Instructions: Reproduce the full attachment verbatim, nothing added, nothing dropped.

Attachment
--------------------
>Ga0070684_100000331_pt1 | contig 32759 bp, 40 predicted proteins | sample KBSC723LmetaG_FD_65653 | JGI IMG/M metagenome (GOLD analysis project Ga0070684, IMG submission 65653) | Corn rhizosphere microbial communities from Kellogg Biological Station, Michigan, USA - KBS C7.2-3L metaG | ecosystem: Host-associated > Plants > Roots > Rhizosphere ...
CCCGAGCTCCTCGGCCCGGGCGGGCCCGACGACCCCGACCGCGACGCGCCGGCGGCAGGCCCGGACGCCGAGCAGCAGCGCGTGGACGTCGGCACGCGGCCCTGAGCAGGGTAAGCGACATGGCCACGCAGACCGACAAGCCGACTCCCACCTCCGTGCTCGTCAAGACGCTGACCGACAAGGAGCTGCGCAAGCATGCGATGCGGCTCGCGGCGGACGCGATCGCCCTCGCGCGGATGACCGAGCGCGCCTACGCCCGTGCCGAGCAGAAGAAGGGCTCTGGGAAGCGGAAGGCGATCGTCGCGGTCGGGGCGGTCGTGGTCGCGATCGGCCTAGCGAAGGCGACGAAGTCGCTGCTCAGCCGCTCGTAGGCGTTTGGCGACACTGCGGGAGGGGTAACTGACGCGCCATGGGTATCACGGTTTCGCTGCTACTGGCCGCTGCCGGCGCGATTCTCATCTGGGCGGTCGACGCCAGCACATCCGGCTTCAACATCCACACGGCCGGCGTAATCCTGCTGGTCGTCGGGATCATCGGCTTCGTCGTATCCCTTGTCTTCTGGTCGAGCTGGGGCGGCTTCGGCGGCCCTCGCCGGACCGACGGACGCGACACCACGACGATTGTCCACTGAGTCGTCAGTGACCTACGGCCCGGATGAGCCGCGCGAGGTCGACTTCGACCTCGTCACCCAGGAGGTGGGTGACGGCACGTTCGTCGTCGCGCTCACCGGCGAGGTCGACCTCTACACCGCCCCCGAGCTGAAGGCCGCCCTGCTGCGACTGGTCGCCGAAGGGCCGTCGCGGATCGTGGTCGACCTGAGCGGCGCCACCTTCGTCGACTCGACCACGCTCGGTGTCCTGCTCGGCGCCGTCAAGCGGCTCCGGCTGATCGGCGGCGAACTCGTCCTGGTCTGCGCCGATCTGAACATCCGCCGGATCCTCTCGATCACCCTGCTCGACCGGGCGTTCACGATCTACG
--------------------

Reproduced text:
>Ga0070684_100000331_pt1 | contig 32759 bp, 40 predicted proteins | sample KBSC723LmetaG_FD_65653 | JGI IMG/M metagenome (GOLD analysis project Ga0070684, IMG submission 65653) | Corn rhizosphere microbial communities from Kellogg Biological Station, Michigan, USA - KBS C7.2-3L metaG | ecosystem: Host-associated > Plants > Roots > Rhizosphere ...
CCCGAGCTCCTCGGCCCGGGCGGGCCCGACGACCCCGACCGCGACGCGCCGGCGGCAGGCCCGGACGCCGAGCAGCAGCGCGTGGACGTCGGCACGCGGCCCTGAGCAGGGTAAGCGACATGGCCACGCAGACCGACAAGCCGACTCCCACCTCCGTGCTCGTCAAGACGCTGACCGACAAGGAGCTGCGCAAGCATGCGATGCGGCTCGCGGCGGACGCGATCGCCCTCGCGCGGATGACCGAGCGCGCCTACGCCCGTGCCGAGCAGAAGAAGGGCTCTGGGAAGCGGAAGGCGATCGTCGCGGTCGGGGCGGTCGTGGTCGCGATCGGCCTAGCGAAGGCGACGAAGTCGCTGCTCAGCCGCTCGTAGGCGTTTGGCGACACTGCGGGAGGGGTAACTGACGCGCCATGGGTATCACGGTTTCGCTGCTACTGGCCGCTGCCGGCGCGATTCTCATCTGGGCGGTCGACGCCAGCACATCCGGCTTCAACATCCACACGGCCGGCGTAATCCTGCTGGTCGTCGGGATCATCGGCTTCGTCGTATCCCTTGTCTTCTGGTCGAGCTGGGGCGGCTTCGGCGGCCCTCGCCGGACCGACGGACGCGACACCACGACGATTGTCCACTGAGTCGTCAGTGACCTACGGCCCGGATGAGCCGCGCGAGGTCGACTTCGACCTCGTCACCCAGGAGGTGGGTGACGGCACGTTCGTCGTCGCGCTCACCGGCGAGGTCGACCTCTACACCGCCCCCGAGCTGAAGGCCGCCCTGCTGCGACTGGTCGCCGAAGGGCCGTCGCGGATCGTGGTCGACCTGAGCGGCGCCACCTTCGTCGACTCGACCACGCTCGGTGTCCTGCTCGGCGCCGTCAAGCGGCTCCGGCTGATCGGCGGCGAACTCGTCCTGGTCTGCGCCGATCTGAACATCCGCCGGATCCTCTCGATCACCCTGCTCGACCGGGCGTTCACGATCTACG